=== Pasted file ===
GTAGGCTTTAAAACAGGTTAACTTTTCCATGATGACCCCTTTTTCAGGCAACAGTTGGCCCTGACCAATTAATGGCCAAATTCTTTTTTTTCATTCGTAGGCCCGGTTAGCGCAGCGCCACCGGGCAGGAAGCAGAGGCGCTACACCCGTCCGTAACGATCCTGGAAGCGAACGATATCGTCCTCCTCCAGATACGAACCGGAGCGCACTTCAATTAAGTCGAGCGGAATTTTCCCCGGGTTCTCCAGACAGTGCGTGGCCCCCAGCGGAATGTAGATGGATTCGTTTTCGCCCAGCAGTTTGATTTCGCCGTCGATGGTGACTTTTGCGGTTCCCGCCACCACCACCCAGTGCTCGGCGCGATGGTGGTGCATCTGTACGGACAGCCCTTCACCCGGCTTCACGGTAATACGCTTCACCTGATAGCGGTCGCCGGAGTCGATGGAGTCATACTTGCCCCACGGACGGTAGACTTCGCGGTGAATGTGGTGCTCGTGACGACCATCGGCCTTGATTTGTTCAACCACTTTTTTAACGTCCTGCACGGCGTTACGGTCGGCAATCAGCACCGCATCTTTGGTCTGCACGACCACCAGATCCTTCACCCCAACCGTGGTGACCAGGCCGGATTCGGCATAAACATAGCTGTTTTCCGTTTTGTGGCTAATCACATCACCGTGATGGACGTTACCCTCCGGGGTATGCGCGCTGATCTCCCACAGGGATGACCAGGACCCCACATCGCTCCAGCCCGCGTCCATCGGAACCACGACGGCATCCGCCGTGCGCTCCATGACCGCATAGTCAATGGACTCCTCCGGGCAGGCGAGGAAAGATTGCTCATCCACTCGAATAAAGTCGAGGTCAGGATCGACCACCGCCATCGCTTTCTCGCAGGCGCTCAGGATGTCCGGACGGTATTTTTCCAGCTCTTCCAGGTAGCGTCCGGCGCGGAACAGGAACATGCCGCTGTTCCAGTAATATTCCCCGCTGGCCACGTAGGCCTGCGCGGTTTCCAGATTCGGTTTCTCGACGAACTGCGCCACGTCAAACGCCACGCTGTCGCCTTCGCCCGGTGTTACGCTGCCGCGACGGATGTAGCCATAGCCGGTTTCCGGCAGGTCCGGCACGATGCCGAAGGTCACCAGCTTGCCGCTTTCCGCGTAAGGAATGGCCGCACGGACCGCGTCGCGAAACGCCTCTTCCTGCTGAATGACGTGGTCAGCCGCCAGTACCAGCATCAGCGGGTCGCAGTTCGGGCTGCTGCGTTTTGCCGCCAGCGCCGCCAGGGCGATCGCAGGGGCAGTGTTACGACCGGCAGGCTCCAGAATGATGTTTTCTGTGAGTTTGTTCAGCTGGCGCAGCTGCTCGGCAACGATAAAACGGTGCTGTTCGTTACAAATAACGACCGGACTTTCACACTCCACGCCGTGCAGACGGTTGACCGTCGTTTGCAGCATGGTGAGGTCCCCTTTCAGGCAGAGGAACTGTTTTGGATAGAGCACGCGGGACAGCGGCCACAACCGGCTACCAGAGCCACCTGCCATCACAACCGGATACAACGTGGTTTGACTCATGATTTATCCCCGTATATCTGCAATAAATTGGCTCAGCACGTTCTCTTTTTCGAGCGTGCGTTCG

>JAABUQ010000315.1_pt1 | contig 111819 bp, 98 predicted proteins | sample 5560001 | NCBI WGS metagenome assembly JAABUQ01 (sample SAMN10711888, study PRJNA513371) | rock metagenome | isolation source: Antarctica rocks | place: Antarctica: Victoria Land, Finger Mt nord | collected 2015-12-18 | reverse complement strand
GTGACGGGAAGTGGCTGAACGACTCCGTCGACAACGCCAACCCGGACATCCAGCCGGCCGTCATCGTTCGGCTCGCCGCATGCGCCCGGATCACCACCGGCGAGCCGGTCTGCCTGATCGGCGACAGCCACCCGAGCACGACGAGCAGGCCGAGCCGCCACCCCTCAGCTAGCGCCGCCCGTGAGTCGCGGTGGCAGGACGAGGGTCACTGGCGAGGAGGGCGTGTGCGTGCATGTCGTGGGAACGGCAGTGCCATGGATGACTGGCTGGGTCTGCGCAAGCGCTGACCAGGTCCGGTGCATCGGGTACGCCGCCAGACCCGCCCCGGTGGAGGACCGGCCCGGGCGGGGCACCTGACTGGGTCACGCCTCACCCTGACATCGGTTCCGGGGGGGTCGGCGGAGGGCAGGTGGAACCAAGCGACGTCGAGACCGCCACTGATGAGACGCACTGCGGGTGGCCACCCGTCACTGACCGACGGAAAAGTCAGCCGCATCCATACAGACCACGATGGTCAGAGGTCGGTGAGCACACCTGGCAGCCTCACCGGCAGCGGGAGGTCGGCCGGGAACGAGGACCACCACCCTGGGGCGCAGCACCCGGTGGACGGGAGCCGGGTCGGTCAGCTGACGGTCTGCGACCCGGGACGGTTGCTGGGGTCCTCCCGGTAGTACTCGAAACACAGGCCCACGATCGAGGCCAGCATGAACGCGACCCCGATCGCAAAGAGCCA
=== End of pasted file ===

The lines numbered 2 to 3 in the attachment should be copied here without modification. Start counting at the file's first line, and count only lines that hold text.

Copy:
>JAABUQ010000315.1_pt1 | contig 111819 bp, 98 predicted proteins | sample 5560001 | NCBI WGS metagenome assembly JAABUQ01 (sample SAMN10711888, study PRJNA513371) | rock metagenome | isolation source: Antarctica rocks | place: Antarctica: Victoria Land, Finger Mt nord | collected 2015-12-18 | reverse complement strand
GTGACGGGAAGTGGCTGAACGACTCCGTCGACAACGCCAACCCGGACATCCAGCCGGCCGTCATCGTTCGGCTCGCCGCATGCGCCCGGATCACCACCGGCGAGCCGGTCTGCCTGATCGGCGACAGCCACCCGAGCACGACGAGCAGGCCGAGCCGCCACCCCTCAGCTAGCGCCGCCCGTGAGTCGCGGTGGCAGGACGAGGGTCACTGGCGAGGAGGGCGTGTGCGTGCATGTCGTGGGAACGGCAGTGCCATGGATGACTGGCTGGGTCTGCGCAAGCGCTGACCAGGTCCGGTGCATCGGGTACGCCGCCAGACCCGCCCCGGTGGAGGACCGGCCCGGGCGGGGCACCTGACTGGGTCACGCCTCACCCTGACATCGGTTCCGGGGGGGTCGGCGGAGGGCAGGTGGAACCAAGCGACGTCGAGACCGCCACTGATGAGACGCACTGCGGGTGGCCACCCGTCACTGACCGACGGAAAAGTCAGCCGCATCCATACAGACCACGATGGTCAGAGGTCGGTGAGCACACCTGGCAGCCTCACCGGCAGCGGGAGGTCGGCCGGGAACGAGGACCACCACCCTGGGGCGCAGCACCCGGTGGACGGGAGCCGGGTCGGTCAGCTGACGGTCTGCGACCCGGGACGGTTGCTGGGGTCCTCCCGGTAGTACTCGAAACACAGGCCCACGATCGAGGCCAGCATGAACGCGACCCCGATCGCAAAGAGCCA